The airline passenger who refused to allow a security pat-down made national headlines quickly. The idea of a stranger touching a person’s intimate areas makes most people cringe. But something like this occurs every day in the doctor’s office.
In general, the rule is to have a “chaperon” present to protect patients against possible sexual misconduct, and to make them feel more secure during intimate examinations. The , “From the standpoint of ethics and prudence, the protocol of having chaperons available on a consistent basis for patient examinations is recommended.”
In fact, most institutions mandate that chaperons be present for rectal, pelvic and breast exams. Whether this actually happens is another story.
In practice, adherence to these rules varies widely. Often the issue is not having extra staff available, or not having enough time to track someone down. Most male doctors are assiduous about having a chaperon when performing a breast or pelvic exam on a female patient, though many do not use chaperons for male patients.
But female doctors, as a group, rarely use chaperons for either male or female patients during genital exams. In some studies, the number was as low as 10 percent.
When I asked various female doctors whether they use chaperons, most responded that they knew they were supposed to but that it was just too hard to manage in a busy clinic day. Others commented that bringing a chaperon into the exam room felt awkward to them, especially with patients they knew well. They felt that it inserted a sense of mistrust into their relationship with the patient And some confessed that it just didn’t feel necessary; sexual misconduct by doctors always seemed to involve the male half of the profession, they said.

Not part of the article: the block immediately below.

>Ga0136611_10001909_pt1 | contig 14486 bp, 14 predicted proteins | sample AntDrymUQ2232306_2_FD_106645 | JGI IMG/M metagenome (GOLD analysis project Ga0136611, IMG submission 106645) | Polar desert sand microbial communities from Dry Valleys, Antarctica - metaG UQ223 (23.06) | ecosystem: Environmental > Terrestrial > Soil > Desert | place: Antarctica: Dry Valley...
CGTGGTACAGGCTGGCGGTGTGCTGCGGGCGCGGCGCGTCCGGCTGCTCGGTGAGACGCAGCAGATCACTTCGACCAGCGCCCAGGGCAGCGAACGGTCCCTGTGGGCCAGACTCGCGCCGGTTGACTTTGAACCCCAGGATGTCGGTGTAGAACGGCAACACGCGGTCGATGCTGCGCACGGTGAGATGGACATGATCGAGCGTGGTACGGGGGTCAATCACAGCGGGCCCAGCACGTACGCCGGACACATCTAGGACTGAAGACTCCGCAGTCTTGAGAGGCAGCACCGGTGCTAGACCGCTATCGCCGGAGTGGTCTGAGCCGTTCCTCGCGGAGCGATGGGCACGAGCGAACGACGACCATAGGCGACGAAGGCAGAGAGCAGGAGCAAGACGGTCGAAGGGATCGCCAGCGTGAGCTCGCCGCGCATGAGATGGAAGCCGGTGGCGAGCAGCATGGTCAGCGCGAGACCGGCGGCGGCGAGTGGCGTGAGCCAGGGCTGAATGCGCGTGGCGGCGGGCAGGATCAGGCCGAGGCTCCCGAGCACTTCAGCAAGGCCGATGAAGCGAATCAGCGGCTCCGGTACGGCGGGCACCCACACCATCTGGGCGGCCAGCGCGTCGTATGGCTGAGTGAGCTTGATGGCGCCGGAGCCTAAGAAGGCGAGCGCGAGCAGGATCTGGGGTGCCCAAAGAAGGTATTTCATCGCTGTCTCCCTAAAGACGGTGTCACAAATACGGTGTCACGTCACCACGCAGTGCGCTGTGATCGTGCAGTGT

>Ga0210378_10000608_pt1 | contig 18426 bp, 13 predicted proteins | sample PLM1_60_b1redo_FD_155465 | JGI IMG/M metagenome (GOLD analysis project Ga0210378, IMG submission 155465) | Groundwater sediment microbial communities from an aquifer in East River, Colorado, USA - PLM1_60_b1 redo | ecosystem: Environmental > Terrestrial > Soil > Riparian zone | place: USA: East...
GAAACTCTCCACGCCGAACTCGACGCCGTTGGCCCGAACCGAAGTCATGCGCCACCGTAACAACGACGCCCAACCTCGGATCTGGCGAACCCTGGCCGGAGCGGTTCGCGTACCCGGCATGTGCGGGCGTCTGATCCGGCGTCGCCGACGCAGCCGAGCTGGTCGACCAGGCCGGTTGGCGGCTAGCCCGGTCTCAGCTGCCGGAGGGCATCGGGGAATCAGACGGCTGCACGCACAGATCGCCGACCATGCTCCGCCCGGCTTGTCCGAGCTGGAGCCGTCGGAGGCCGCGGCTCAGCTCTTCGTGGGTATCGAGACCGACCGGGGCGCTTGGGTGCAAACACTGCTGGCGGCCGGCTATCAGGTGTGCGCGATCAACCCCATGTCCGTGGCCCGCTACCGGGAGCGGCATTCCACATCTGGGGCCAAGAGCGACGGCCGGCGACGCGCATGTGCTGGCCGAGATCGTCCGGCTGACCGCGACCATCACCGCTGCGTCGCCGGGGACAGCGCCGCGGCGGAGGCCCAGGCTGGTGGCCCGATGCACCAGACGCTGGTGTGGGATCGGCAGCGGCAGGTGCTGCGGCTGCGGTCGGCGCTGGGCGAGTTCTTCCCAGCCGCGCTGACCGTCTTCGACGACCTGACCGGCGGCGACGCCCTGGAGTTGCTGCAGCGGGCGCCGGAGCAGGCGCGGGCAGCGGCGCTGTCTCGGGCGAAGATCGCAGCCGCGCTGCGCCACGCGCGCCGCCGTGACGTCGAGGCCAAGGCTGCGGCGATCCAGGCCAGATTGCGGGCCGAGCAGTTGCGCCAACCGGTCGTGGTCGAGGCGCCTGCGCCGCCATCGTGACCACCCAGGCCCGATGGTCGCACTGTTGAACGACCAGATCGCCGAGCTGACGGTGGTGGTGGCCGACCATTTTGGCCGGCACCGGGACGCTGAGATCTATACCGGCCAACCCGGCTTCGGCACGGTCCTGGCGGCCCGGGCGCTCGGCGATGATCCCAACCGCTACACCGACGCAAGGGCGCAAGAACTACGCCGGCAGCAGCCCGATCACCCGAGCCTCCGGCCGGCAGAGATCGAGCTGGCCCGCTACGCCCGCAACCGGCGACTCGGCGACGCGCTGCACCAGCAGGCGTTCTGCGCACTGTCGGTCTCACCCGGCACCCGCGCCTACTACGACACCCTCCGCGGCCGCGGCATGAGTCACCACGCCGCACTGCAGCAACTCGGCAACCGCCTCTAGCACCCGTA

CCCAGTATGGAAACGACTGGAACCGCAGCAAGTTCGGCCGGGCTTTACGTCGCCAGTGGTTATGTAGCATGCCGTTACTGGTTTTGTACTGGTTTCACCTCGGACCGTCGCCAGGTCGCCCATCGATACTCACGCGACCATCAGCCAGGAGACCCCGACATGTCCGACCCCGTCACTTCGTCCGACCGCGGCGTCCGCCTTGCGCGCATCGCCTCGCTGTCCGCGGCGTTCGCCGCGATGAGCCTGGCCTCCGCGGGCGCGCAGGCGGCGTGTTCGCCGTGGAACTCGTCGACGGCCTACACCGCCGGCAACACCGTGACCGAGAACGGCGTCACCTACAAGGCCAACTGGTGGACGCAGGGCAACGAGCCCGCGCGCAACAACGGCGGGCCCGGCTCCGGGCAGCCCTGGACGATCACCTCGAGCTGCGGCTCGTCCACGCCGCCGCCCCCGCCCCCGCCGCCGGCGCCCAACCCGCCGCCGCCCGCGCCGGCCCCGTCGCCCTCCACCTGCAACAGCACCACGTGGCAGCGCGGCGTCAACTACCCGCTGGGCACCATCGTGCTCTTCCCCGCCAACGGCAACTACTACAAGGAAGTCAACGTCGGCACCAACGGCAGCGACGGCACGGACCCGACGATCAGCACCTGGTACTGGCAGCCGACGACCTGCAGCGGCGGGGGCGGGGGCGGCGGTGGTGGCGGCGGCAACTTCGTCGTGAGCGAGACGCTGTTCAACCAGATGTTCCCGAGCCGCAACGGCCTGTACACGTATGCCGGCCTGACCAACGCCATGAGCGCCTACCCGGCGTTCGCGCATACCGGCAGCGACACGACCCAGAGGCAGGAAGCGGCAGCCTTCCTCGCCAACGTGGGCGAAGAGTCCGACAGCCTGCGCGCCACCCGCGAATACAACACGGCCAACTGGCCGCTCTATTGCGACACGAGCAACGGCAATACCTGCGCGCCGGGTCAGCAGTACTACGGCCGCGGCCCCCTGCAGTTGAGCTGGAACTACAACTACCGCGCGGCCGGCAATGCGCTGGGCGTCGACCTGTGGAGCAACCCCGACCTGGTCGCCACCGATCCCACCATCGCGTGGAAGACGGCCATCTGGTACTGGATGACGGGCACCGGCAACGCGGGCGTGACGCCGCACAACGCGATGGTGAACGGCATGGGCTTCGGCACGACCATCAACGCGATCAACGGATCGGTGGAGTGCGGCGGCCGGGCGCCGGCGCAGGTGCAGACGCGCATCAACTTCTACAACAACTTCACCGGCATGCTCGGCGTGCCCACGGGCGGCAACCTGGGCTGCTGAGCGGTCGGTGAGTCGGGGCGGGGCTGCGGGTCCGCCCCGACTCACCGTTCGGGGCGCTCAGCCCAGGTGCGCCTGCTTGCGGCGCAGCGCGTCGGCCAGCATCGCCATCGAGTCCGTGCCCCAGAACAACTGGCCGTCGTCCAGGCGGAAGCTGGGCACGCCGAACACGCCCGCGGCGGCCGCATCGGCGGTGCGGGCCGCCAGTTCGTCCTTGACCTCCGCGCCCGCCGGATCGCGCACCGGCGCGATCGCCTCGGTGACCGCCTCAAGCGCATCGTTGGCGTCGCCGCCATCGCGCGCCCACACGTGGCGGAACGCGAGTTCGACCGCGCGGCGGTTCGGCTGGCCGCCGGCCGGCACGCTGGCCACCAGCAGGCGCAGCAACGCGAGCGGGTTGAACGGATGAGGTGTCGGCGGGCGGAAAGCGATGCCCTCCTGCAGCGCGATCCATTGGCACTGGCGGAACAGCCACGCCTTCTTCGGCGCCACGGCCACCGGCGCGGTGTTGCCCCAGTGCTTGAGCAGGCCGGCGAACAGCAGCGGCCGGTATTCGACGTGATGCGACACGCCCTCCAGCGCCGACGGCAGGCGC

What’s more, it is not clear that having a chaperon in the room actually makes patients feel more comfortable, either.
Studies tend to show remarkably similar results: most female patients want a chaperon present during an intimate exam by a male physician. But if the doctor is a woman, that number is extremely low. In fact, many female patients distinctly do not want a chaperon present when they are being examined by a woman.
This attitude is mirrored by male patients, who overwhelmingly do not want any third party in the room, regardless of the sex of the doctor. For many patients, it turns out, a chaperon can make them feel uncomfortable.
So then we have to wonder whether chaperon policies are protecting the patient or protecting the doctor. If it is harming some of our patients by making an awkward situation even more uncomfortable, then we need to rethink blanket rules that mandate chaperons. On the other hand, we need to ensure our patients feel secure during these more sensitive areas of the physical exam.
Personally, I’ve always disliked the word “chaperon,” even though it is the accepted terminology. There is the assumption that the physician cannot be trusted, and that like a teenager at a prom, he or she must be sharply watched for expected misbehavior. On the other hand, I am aware that the patient is acutely vulnerable — psychologically and physically — during the physical exam.
What probably makes the most sense is for male and female doctors to ask all patients whether they’d like another person present during an intimate exam. It’s critical, though, that the question be posed in a neutral way, not implying a preference — or a hassle — with either choice. Our goal is to engender trust and to make our patients as comfortable as possible. (From the New York Times)
Danielle Ofri’s newest book is What Doctors Feel: How Emotions Affect the Practice of Medicine. She is an associate professor of medicine at NYU School of Medicine and her clinical home is at Bellevue Hospital. She is also editor in chief of the Bellevue Literary Review.
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